the bad guys currently exploit, create botnets and deface in a massive fashion and force isps and colos to combat an impossible situation where any (mainly) php application from any user can exploit entire server farms, and where the web vulnerability serves as a remote exploit to be followed by a local code execution one, or as a direct one.

what is new here is the scale, and the fact we now start engaging the bad guys on this front (which so far, they have been unchallenged on) – meaning aside for research, the web honeynet project will also release actionable data on offensive ip addresses, urls and on the tools themselves to be made availableto operational folks, so that they can mitigate the threat.

it’s long overdue that we start the escalation war with web server attackers, much like we did with spam and botnets, etc. years ago. several folks (andquite loudly – me) have been warning about this for a while, now it’s time to take action instead of talk. :)

note: below you can find sample statistics on some of the web honeynet project information for this last wednesday, on file inclusion attacks seeding malware.
you will likely notice most of these have been taken care of by now.

the first research on the subject (after looking into several hundred such tools) will be made public on the february edition of the virus bulletin magazine, from:
kfir damari, noam rathaus and gadi evron (yours truly).

the securiteam and isotf web honeynet project is supported by beyond security ( http://www.beyondsecurity.com )..

special thanks (so far) to: ryan carter, randy vaughn and the rest of the new members of the project.

for more information on the web honeynet project feel free to contact me.

also, thanks for yet others who helped me form this research and operations hybrid project (you know who you are).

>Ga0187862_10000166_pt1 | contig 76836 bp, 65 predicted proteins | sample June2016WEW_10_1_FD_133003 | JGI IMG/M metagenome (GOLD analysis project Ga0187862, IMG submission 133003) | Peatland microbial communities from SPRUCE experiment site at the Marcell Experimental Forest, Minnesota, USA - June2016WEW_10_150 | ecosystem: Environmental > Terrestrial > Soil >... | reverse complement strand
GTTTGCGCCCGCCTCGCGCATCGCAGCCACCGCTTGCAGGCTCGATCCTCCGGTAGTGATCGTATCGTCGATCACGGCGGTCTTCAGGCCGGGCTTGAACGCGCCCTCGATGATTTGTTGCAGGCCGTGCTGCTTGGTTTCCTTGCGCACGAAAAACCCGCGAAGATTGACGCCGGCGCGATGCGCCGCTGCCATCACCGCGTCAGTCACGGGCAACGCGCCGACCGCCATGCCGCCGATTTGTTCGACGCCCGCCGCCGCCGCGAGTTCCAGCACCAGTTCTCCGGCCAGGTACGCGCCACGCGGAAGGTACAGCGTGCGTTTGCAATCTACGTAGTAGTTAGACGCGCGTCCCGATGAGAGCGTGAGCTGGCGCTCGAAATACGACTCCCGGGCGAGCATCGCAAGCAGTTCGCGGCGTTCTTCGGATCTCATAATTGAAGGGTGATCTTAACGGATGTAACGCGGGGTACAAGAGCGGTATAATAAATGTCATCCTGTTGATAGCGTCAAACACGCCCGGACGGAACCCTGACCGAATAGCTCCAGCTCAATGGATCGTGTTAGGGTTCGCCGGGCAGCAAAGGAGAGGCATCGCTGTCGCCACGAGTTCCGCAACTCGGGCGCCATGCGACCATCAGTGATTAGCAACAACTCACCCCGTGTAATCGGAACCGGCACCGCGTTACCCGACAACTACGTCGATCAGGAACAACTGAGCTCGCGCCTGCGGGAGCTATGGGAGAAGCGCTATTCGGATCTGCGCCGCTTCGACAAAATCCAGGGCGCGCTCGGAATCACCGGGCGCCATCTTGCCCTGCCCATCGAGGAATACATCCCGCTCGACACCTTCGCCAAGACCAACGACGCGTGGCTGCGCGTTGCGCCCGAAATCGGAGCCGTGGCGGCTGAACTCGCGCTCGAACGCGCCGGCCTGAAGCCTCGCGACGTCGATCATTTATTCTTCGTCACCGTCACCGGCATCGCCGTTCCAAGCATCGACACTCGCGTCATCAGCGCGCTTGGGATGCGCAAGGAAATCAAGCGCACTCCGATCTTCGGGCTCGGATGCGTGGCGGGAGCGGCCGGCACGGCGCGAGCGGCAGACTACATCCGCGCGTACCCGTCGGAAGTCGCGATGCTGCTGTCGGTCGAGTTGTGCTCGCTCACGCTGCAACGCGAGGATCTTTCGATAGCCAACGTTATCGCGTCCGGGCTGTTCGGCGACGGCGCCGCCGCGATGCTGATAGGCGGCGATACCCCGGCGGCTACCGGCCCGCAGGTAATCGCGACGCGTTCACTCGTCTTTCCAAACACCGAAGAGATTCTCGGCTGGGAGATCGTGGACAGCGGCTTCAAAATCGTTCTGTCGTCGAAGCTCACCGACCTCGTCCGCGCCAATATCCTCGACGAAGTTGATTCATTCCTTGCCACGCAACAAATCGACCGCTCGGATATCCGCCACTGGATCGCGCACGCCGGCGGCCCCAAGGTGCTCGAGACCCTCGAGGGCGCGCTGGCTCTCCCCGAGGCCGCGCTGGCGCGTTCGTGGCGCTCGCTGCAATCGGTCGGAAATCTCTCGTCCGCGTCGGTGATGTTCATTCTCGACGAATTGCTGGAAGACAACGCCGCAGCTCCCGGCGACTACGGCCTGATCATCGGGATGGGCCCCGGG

sample report and statistics (for wednesday the 10th of january, 2007):

ip | hit count | malware (count), … |
195.225.130.118 | 12 | http://m embers.lycos.co.uk/onuhack/cmd1.do? (4),
http://m embers.lycos.co.uk/onuhack/injek.txt? (6),
http://m embers.lycos.co.uk/onuhack/cmd.do? (2),
69.93.147.242 | 11 | http://w ww.clubmusic.caucasus.net/administrator/cmd.gif? (more…)

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The Bank of America: Please lower your defenses, we’re coming through

I wrote about the how the Bank of America are conditioning their customers to be more susceptible to phishing.

It seems they are actually trying to break a record here (or else their security guy quit and was replaced by a marketing person). I just got an email that said:

This email was sent to you by Bank of America. To ensure delivery to your inbox, please add bankofamerica@replies.em.bankofamerica.com to your address book or safe sender list.

My first assumption was that it was a phishing email – why on earth would the BoA legitimately try to convince me to open myself up for phishing? (after adding this email to my “safe sender list” every phisher in the world would set this as their “from” address). In fact, a friend made fun of me for thinking this was a legitimate email – clearly only phishers can think I’m that stupid. Unfortunately, it’s real – it was sent to an email used only by the BoA and unknown to anyone else.

Sad indeed.